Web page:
This applicant further states that shortly after he returned home from his service in the garrison, he raised a Company of Volunteers, say about twenty and went in pursuit of the Tories, who were then going through the country and trailed them about fifty miles when he got information that Colonel Clark and General Pickens were before him and nearer the Tories than he was. He then, on that information, thought proper to return back home, and immediately himself and Colonel Rowebuck and Major Smith turns out and raised more volunteers to keep down the Tories in that part of the country and guard the frountiers, and whilst he was scouting about down below Camden, he was taken prisoner by the British and one Colonel Ferguson was the Commander of the British at the time he was taken by them, and whilst on their way with him from Camden to King's Mountain about eighteen miles from Camden, between sunset and daylight down, he made his escape from the British, he then without delay, made back home being about forty miles distant, to hear, if he could, anything of Rowebuck, Smith or General Green. But his wife could give no account of them and all in that neighborhood with a very few exception, were Tories. So he had no chance to make further inquiries but he immediately went on to a place in South Carolina then called Ninety-Six and near Camden, and stayed there some two or three days, being a Whig neighborhood generally speaking but could not still hear anything of the above mentioned men. He then returned home again and by this time, his wife had got information in what direction Morgan's Army was. He then immediately without staying one single night at home, went in pursuit of Morgan's Army to join him which I done. When I found Roweblick and Smith and their Companies and my own Company Morgan's Army then lay about eighty miles from his house, and the morning after I joined them, the battle was fought between Morgan and Tailor (Taylor) and in which battle, Taylor apd his Army was defeated and Taylor himself wounded. We pursued them on to where Colonel Wallis' Army was laying and in the pursuit together with what we took on the field of battle. We captured some hundred of the British and we kept on to Halifax Court House in the State of Virginia and then we lay about six weeks. But before we got to said Court House, General Morgan gave up his command and understood went home, and General Greene took command of the whole. He further states that they marched from Halifax Court House to Hillsborough, North Carolina, and directly after they got there, they very nearly had some small engagements and some are killed, and when the army got up to High Rock, North Carolina, General Greene commissioned him to recruit men to join General Pickens at Ramsour's Mills, and he is accordingly recruited some when he thinks about thirty. He was in hearing of artillery when the Battle of quilford was fought and the second day after the Battle of Guilford, him and his men were on march to join General Pickens, when to his great astonishment, he met his wife and all his children with her, five in number, drove out of their native State by the Tories nearly exhausted by fatigue and might add with hunger and this situation, he gave up his command to one Major Stone and they went on and he conveyed his wife off a distant of about thirty miles and procured a house for them and from thence home to South Carolina and was not in the service afterwards.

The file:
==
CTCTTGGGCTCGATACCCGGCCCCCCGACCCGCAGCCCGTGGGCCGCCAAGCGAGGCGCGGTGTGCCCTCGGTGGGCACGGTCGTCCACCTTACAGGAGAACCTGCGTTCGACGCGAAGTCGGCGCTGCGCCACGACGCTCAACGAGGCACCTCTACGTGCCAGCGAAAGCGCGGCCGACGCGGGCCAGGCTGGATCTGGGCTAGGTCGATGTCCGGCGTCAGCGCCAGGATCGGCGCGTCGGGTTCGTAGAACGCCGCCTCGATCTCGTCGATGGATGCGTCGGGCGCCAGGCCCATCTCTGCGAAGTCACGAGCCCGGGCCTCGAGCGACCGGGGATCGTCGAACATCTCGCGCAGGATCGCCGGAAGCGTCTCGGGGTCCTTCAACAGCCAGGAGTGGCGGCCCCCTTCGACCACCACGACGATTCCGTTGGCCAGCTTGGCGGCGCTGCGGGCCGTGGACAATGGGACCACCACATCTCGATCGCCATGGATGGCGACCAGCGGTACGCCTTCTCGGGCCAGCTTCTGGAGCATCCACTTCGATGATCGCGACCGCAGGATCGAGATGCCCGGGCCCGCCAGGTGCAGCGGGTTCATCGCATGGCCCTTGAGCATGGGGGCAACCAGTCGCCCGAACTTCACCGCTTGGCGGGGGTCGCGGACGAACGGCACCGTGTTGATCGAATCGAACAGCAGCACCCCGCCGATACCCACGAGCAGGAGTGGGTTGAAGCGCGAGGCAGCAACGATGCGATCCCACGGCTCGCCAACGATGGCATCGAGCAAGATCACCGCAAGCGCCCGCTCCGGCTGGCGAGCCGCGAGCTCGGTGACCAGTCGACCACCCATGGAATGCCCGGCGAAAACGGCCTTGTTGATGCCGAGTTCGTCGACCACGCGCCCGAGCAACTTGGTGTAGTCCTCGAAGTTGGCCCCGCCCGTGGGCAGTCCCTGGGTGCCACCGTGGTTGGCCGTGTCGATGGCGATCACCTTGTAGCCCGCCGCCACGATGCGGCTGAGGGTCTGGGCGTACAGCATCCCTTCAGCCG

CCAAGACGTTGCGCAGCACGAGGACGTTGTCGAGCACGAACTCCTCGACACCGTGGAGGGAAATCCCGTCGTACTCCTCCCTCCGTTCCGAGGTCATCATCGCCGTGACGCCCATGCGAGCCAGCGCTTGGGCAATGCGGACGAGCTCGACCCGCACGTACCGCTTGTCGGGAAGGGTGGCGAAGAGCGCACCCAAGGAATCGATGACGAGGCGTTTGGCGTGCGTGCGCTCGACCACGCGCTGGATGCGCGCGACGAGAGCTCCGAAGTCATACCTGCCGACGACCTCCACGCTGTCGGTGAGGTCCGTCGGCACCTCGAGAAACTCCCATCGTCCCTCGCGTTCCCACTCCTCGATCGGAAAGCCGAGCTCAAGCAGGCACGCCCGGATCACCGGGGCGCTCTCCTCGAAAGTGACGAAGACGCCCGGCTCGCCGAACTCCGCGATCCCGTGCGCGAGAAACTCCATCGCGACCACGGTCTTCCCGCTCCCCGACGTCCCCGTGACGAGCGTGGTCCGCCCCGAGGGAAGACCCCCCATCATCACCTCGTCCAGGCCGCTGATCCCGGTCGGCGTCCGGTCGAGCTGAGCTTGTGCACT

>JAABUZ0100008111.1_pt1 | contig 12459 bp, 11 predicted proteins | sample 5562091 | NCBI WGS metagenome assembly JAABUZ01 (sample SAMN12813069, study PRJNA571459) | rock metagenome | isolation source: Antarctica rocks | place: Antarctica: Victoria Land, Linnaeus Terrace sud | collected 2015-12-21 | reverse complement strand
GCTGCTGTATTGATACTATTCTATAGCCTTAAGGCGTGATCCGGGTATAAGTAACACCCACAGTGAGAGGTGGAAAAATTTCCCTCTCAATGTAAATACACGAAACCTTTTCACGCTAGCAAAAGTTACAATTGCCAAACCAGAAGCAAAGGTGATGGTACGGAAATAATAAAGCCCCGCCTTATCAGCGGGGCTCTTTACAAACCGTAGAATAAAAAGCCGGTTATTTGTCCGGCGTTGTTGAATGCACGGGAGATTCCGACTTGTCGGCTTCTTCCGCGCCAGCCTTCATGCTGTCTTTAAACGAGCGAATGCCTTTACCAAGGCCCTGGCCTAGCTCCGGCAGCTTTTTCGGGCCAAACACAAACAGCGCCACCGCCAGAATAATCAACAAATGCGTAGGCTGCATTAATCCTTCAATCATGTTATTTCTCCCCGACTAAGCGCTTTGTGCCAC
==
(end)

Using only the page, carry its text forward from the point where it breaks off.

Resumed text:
This declarent further represents that he has documentary evidence to assist his recollection, he having received no discharge from General Greene or if other person, and half a century having now lapsed since the time of his service, he presumes many things have escaped his recollection which might be necessarily stated in his declaration. He is not certain that he recollects all the skiirmishes he may have been engaged in. Many of the Officers together with their names with whom he was then familiar, he has entirely forgotten. He is unable to state precisely at the remote period the length of time, he was enaged in the service of the United States as a Revolutionary Soldier, according the best of his recollection, it was upwards of three years how much over that time ne he cannot say. He hereby relinguishes every claim whatever to a pension or annuity, except the present and declares that his name is not on the Pension Roll of any agency of any State